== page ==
Land: Why Due Diligence is Important
By Jacqueline Wahome
Dancan* heard of Transparency International Kenya for the first time at a public outreach forum and legal aid clinic organised by the Advocacy and Legal Advice Centre (ALAC). Such outreach fora and legal aid clinics are some of the tools used by ALAC to empower citizens on their rights thus allowing them to demand accountability, good governance and proper service delivery from the government. Legal aid clinics are also used to give much needed legal advice to victims of corruption and also to dispense general advice on legal matters.
These tools have proven to be quite important and effective as evidenced by the question asked by Dancan.
“ I have lived all my life in a settlement scheme not far from here. Recently, someone approached me offering to buy my piece of land. We agreed on the price, which he paid in full. There was no written agreement. I later came to realise that I had been deceived when my neighbor sold his piece of land and received ten times the amount I got for the same size. Can I now go back to the buyer and demand that he pays the true value of the land?” asked Dancan
Does this story sound familiar? The sad reality is that quite a number of Kenyans have found themselves in a situation similar to Dancan’s. Let us unpack his experience and find out the best practice.
The Right to Property
Article 40 of the Constitution indicates that every person has the right to acquire and own property of any description in any part of Kenya, and this includes land. There are different ways of acquiring land in Kenya, such as:
- Purchasing – this is the voluntary transfer of land from one person to another through an agreement for the sale of land (like in the case of Dancan).
- Inheritance – when a land owner dies, his or her dependents can inherit the property through intestate succession (where the deceased did not write a will), or through testate succession (where the deceased wrote a will).
- Adverse possession – this is where a person who has lived on a particular piece of land continuously for 12 or more years without any disturbance can request the court for orders that the land be registered in his or her name.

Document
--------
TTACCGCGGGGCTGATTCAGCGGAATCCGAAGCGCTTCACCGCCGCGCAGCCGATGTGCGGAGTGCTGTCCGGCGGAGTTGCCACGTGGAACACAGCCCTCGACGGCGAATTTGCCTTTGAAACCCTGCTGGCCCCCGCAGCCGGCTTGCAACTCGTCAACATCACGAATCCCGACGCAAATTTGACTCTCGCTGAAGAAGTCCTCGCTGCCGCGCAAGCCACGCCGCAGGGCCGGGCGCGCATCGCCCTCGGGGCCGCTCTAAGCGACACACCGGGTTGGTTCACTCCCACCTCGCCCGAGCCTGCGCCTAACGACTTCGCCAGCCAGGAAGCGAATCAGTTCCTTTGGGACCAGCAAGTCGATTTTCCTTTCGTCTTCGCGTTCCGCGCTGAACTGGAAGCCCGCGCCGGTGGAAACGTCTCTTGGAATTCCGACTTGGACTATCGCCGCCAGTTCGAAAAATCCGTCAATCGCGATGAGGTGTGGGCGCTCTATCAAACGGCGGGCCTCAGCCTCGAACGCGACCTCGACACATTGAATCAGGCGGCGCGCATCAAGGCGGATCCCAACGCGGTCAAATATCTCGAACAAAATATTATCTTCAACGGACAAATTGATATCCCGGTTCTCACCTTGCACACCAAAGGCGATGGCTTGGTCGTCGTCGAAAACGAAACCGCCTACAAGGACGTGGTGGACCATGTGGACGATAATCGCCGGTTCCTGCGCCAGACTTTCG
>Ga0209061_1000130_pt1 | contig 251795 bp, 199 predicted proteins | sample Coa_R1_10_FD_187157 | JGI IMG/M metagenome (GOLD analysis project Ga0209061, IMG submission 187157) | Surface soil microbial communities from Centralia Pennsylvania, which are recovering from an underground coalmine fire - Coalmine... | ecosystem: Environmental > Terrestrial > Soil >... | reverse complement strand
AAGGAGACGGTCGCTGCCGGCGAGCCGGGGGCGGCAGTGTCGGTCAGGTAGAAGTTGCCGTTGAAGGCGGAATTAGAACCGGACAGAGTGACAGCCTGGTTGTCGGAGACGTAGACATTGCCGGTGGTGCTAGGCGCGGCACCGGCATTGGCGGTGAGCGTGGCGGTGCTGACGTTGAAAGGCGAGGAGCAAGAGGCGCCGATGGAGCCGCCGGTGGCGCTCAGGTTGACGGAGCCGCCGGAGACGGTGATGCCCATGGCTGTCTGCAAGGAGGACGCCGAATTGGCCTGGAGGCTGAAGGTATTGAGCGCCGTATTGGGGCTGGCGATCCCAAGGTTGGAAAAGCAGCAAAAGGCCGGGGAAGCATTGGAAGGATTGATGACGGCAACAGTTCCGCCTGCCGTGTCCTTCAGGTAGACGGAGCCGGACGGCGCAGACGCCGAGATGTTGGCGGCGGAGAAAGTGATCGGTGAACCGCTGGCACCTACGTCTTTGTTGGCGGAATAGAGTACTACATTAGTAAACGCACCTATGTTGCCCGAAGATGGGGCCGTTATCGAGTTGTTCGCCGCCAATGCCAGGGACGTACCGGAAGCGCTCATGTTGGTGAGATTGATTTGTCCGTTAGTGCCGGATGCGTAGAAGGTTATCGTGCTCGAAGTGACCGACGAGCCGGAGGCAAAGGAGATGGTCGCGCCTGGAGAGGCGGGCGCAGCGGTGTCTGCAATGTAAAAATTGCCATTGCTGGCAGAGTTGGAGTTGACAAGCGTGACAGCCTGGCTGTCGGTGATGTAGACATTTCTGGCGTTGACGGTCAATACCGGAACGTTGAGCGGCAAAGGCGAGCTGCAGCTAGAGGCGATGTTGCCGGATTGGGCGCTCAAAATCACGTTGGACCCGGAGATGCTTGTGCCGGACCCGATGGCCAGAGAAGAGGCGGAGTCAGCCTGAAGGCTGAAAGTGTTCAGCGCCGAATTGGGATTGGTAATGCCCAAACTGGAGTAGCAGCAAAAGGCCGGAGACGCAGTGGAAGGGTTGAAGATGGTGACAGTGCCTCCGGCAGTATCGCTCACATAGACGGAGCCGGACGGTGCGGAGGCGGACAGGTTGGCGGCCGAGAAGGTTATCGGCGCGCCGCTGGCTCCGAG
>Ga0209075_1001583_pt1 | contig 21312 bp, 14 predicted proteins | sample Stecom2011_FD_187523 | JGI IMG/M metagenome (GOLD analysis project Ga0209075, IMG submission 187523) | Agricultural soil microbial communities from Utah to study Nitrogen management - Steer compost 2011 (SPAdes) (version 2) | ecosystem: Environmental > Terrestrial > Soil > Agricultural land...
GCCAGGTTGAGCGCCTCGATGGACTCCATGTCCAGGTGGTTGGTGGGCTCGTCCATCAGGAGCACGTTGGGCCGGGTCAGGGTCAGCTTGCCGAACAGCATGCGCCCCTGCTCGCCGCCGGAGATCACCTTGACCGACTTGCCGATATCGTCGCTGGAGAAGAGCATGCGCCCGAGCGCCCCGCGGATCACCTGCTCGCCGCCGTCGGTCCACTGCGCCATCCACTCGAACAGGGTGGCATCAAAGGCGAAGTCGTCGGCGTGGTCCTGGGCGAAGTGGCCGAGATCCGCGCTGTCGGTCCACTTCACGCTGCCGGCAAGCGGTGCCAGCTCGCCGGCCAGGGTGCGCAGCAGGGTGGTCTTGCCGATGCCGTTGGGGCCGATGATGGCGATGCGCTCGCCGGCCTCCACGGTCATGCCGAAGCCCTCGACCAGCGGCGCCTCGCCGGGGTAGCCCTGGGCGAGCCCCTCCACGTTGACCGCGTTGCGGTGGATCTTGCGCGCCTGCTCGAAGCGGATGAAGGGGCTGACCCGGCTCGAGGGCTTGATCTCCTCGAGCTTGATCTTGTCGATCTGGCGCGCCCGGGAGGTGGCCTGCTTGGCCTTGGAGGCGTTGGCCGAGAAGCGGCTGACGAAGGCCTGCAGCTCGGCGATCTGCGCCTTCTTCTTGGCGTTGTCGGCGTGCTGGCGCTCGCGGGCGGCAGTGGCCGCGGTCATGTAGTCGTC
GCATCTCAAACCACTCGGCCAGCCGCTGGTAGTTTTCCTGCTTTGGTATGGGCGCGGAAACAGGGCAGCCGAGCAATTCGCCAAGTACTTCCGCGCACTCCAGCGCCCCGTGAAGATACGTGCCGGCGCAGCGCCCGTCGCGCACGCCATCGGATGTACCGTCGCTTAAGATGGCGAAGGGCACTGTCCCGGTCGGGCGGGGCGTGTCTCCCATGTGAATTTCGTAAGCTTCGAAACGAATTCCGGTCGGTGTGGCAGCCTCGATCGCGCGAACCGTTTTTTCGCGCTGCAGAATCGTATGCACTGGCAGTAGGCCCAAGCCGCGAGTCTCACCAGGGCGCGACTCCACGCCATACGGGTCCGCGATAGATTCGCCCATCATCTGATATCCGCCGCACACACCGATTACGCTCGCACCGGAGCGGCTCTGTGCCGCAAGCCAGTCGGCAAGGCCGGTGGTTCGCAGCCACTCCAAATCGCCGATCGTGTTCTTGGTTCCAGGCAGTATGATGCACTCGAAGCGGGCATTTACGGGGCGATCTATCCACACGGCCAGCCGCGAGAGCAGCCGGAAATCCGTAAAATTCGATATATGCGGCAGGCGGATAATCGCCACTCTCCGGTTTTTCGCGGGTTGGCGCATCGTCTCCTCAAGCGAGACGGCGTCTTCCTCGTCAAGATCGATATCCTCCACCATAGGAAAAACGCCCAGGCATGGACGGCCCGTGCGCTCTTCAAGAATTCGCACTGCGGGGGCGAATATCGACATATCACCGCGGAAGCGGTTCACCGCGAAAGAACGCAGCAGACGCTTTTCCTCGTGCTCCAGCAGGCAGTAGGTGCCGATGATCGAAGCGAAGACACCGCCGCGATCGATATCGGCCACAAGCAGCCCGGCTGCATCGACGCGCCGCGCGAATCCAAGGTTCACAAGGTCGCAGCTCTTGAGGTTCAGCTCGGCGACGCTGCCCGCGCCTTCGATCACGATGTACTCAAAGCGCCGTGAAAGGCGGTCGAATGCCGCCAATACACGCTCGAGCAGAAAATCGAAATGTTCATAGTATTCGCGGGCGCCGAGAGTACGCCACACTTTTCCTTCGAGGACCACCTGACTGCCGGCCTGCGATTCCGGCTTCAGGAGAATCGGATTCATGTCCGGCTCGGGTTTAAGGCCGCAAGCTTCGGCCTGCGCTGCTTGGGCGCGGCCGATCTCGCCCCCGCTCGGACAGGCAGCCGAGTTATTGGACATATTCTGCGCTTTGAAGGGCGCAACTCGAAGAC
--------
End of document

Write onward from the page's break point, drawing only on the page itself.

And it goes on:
- Compulsory acquisition – this is where the government acquires private property for the purposes of a project that will benefit the public. However, in such a case, the government must compensate the private individuals who owned that land for the value of the land lost. A good example is the SGR project.
Agreements Relating to Land
Section 3(3) of the Law of Contract Act states that any transaction relating to land must be in writing. But not only that, it must also be signed by both parties (the buyer and the seller), it must be witnessed, and it must be attested by an Advocate of the High Court of Kenya. Additionally, it must also specify the land registration number, the size of the plot, its location and the amount to be paid for it.
The agreement must also indicate how this payment will be processed, e.g in installments of X amount within Y period of time. Finally, once all this is done, the agreement must be registered at the Lands Registry.
So, let’s go back to our friend, Dancan. From the story above, the agreement for the sale of land did not meet the minimum standards set by law. The consequence of this is that Dancan’s sale of land was not valid, meaning it cannot be actioned in a court of law. Therefore, in the eyes of the law, the sale did not happen at all.
Dancan complained that he had been deceived because the buyer did not pay him the true value of the land. Whose problem was this? To respond to his concern, we must go back to the law of contract. Basically, a contract happens when two people agree to exchange property or services for money. It is the two parties who agree on the amount to be paid. Therefore, if the seller is not satisfied with the amount offered, he can refuse to sell. Similarly, if the buyer is not comfortable with the amount asked for, he can refuse to buy. Having this in mind, was Mr. Papa justified in complaining that he was deceived? I’ll leave that to you.
The second aspect of due diligence is that the buyer must make sure that the seller actually has the right to sell. The right to sell means that the seller is the true owner of that land, that is, it should be registered in his or her name. Therefore, what should an interested buyer do to ensure that he or she does not fall victim to conmen?
- Get copies of the following documents from the seller: National ID, KRA Pin certificate, Title Deed.
- Use the copy of the title deed to conduct a search at the Lands Registry. This will show whether the Title is legitimate, the size and registration number of the plot, and the name of the registered owner.
- If the interested buyer is satisfied with the search, then the two parties can look for an Advocate who will effect the transfer of title.
We have seen that Dancan’s sale was invalid because it was oral, but he still received the payment agreed upon. When asked, he said that he would have been willing to return the money and retain the land, but he had already spent it. This therefore leaves him in a precarious situation, since the seller will surely demand for either the piece of land, or his money back. You will also recall that since the sale was invalid, the courts of law cannot help solve the problem. So what can Dancan do about his situation?
He was advised by an ALAC Officer to seek alternative dispute resolution through the chief. Through mediation, the chief can help the parties to come up with a fresh agreement, either for the seller to repay the money through a structured repayment plan, or for the buyer to agree to pay a higher price. This way, the interests of both parties will be protected.